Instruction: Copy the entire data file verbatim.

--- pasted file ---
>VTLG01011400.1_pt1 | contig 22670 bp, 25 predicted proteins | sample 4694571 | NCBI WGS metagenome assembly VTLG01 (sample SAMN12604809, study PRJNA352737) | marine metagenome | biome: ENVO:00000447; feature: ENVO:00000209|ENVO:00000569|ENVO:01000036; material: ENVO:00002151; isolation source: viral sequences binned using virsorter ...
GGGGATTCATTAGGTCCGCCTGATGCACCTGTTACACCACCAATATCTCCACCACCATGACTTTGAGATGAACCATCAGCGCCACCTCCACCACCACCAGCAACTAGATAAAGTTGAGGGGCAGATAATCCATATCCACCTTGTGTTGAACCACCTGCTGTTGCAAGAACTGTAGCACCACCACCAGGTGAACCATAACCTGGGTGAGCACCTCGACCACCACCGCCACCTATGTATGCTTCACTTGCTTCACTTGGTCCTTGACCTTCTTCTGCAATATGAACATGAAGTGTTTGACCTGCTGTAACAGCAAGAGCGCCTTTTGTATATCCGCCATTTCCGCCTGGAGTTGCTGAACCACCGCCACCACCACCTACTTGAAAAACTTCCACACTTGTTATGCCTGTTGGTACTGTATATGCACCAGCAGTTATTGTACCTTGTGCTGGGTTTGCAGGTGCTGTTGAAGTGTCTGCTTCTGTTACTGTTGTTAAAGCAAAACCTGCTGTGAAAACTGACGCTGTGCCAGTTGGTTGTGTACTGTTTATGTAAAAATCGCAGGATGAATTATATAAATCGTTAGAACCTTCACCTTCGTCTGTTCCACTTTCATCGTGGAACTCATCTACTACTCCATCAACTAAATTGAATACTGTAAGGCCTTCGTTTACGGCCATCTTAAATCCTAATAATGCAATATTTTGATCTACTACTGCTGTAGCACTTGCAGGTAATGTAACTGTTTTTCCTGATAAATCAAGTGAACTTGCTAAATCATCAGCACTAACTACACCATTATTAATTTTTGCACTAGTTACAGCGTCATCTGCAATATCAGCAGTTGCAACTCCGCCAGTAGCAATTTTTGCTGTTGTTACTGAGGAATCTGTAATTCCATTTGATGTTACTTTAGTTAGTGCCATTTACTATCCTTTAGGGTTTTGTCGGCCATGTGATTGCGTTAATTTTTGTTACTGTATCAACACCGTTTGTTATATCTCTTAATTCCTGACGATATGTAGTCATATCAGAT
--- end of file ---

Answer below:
>VTLG01011400.1_pt1 | contig 22670 bp, 25 predicted proteins | sample 4694571 | NCBI WGS metagenome assembly VTLG01 (sample SAMN12604809, study PRJNA352737) | marine metagenome | biome: ENVO:00000447; feature: ENVO:00000209|ENVO:00000569|ENVO:01000036; material: ENVO:00002151; isolation source: viral sequences binned using virsorter ...
GGGGATTCATTAGGTCCGCCTGATGCACCTGTTACACCACCAATATCTCCACCACCATGACTTTGAGATGAACCATCAGCGCCACCTCCACCACCACCAGCAACTAGATAAAGTTGAGGGGCAGATAATCCATATCCACCTTGTGTTGAACCACCTGCTGTTGCAAGAACTGTAGCACCACCACCAGGTGAACCATAACCTGGGTGAGCACCTCGACCACCACCGCCACCTATGTATGCTTCACTTGCTTCACTTGGTCCTTGACCTTCTTCTGCAATATGAACATGAAGTGTTTGACCTGCTGTAACAGCAAGAGCGCCTTTTGTATATCCGCCATTTCCGCCTGGAGTTGCTGAACCACCGCCACCACCACCTACTTGAAAAACTTCCACACTTGTTATGCCTGTTGGTACTGTATATGCACCAGCAGTTATTGTACCTTGTGCTGGGTTTGCAGGTGCTGTTGAAGTGTCTGCTTCTGTTACTGTTGTTAAAGCAAAACCTGCTGTGAAAACTGACGCTGTGCCAGTTGGTTGTGTACTGTTTATGTAAAAATCGCAGGATGAATTATATAAATCGTTAGAACCTTCACCTTCGTCTGTTCCACTTTCATCGTGGAACTCATCTACTACTCCATCAACTAAATTGAATACTGTAAGGCCTTCGTTTACGGCCATCTTAAATCCTAATAATGCAATATTTTGATCTACTACTGCTGTAGCACTTGCAGGTAATGTAACTGTTTTTCCTGATAAATCAAGTGAACTTGCTAAATCATCAGCACTAACTACACCATTATTAATTTTTGCACTAGTTACAGCGTCATCTGCAATATCAGCAGTTGCAACTCCGCCAGTAGCAATTTTTGCTGTTGTTACTGAGGAATCTGTAATTCCATTTGATGTTACTTTAGTTAGTGCCATTTACTATCCTTTAGGGTTTTGTCGGCCATGTGATTGCGTTAATTTTTGTTACTGTATCAACACCGTTTGTTATATCTCTTAATTCCTGACGATATGTAGTCATATCAGAT